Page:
Unix/Xenix on the 386

Unix/Xenix on the 386

Post by jen.. » Mon, 02 Apr 1990 15:45:00



Perhaps I have missed the discussion but I'm hearing a number of rumours about
bugs in the Intel 80386 when running under Unix/Xenix. Apparently the chips
can be returned for new ones even. Has anyone ever run SCO Xenix on the 386?
-- Mike Jensen

 
 
 

Unix/Xenix on the 386

Post by Rich Bilanc » Wed, 02 May 1990 23:12:00


Quote:> Perhaps I have missed the discussion but I'm hearing a number of rumours about
> bugs in the Intel 80386 when running under Unix/Xenix. Apparently the chips
> can be returned for new ones even. Has anyone ever run SCO Xenix on the 386?
> -- Mike Jensen

Not only have I gotten SCO XENIX to run on a Compaq Deskpro/386 flawlessly,
I've also installed an Intel Inboard/386 processor in an AT compatible and
have that working with SCO XENIX.

I also have written an article for the August issue of UNIX/World taking a
first look at XENIX System V/386 in both of the above hardware environments.
                             ^^^
Keep an eye open for it.
---
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Unix/Xenix on the 386

Post by Michael Berm » Wed, 02 May 1990 18:09:00



> Subject: Unix/Xenix on the 386
> Date: 30 Apr 87 18:45:07 GMT

> Perhaps I have missed the discussion but I'm hearing a number of rumours about
> bugs in the Intel 80386 when running under Unix/Xenix. Apparently the chips
> can be returned for new ones even. Has anyone ever run SCO Xenix on the 386?
> -- Mike Jensen
> -----------------------------

Certain Intel 386 chips come up with the wrong answer when doing a 32 bit
add.  There is a fairly simple program available from Intel which tests
for this bug.  The current release of SCO Xenix is not effected by this bug
because it is running 286 code--not 386.  The new 386 OS release will/has
this test program incorporated in it as part of the install procedure.
Since the addition bug will adversely effect the OS, if the test program
detects an error in the CPU the install will fail and notify the user
that they should replace their CPU.

                                Michael Berman

 
 
 

Unix/Xenix on the 386

Post by Robert Re » Wed, 02 May 1990 03:36:00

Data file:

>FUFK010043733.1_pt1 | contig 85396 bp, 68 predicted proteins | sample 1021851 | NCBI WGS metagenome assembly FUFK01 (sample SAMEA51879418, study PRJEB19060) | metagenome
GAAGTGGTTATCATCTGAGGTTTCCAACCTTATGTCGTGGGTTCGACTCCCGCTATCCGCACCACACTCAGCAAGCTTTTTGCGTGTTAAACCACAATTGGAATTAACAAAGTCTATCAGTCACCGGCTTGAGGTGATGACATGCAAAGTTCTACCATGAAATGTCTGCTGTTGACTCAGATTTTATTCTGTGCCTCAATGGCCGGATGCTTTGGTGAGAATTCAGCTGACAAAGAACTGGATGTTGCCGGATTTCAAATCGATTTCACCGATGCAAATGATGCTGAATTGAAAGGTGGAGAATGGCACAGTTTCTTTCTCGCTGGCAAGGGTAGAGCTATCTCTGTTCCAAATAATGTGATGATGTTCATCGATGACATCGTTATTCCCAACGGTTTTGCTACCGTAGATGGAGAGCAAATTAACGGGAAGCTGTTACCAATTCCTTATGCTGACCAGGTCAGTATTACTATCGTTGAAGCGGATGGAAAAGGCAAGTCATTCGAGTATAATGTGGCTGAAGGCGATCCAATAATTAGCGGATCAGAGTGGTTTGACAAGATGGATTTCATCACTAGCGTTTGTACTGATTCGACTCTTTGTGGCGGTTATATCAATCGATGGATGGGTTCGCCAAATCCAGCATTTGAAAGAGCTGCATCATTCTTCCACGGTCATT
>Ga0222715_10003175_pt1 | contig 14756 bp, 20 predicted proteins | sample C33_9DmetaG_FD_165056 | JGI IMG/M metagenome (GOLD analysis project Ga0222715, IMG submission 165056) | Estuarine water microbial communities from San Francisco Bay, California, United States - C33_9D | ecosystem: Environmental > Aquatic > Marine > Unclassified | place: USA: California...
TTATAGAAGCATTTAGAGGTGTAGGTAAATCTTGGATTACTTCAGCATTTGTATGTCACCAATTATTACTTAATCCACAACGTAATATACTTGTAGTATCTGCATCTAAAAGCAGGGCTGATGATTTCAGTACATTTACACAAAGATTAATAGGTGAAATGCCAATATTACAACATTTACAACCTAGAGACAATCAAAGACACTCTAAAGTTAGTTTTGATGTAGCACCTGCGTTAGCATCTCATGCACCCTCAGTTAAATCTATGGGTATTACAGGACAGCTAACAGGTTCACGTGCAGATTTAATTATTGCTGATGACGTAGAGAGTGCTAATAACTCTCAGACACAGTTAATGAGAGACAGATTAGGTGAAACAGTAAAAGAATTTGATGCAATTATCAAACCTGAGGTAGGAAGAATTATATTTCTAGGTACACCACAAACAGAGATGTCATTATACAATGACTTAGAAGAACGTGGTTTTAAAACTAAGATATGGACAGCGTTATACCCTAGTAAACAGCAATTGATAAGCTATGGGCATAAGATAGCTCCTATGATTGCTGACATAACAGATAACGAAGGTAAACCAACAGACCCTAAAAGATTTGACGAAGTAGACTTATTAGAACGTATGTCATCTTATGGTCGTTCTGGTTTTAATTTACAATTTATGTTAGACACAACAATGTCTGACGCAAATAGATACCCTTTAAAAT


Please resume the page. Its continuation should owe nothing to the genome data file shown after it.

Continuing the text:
Certain Intel 386 chips come up with the wrong answer when doing a 32
    bit add.

Funny, what I read is that in protected mode (and only protected mode),
there were 16 x 10^18th (exponent from memory and probably approximate)
pairs of operands to the multiply instruction which will generate the wrong
results.  Perhaps there is more than one bug left in the 386.
--

 
 
 

Unix/Xenix on the 386

Post by Tony Hold » Wed, 02 May 1990 10:05:00



Quote:

> I also have written an article for the August issue of UNIX/World taking a
> first look at XENIX System V/386 in both of the above hardware environments.
>                              ^^^
> Keep an eye open for it.

Gee Rich, not that I won't look for and read your article, but how about a
hint.  Do we have to wait till August to at least find out if it's any good
or not?  Just a one liner might do.

Tony Holden
ihnp4!killer!tony

 
 
 

Unix/Xenix on the 386

Post by Steven C. Neigho » Wed, 02 May 1990 15:38:00



Quote:>Perhaps I have missed the discussion but I'm hearing a number of rumours about
>bugs in the Intel 80386 when running under Unix/Xenix. Apparently the chips
>can be returned for new ones even. Has anyone ever run SCO Xenix on the 386?
>-- Mike Jensen

Intel has admitted to a problem with incorrect results on some multiply
combinations in native 32-bit mode. These problems will not surface
running msdos or '286 unix/xenix on your 80386, but they *could* appear
when running an 80386 operating system.

Yes, Xenix *and* unix are running on the 80386. Microport Systems Inc of
Scotts Valley Ca is taking orders for a full 80386 version of SV3 that is
to be delivered in July. Rumor has it that they are currently getting
SVID ok from AT&T. The price is supposed to be around $800 for the software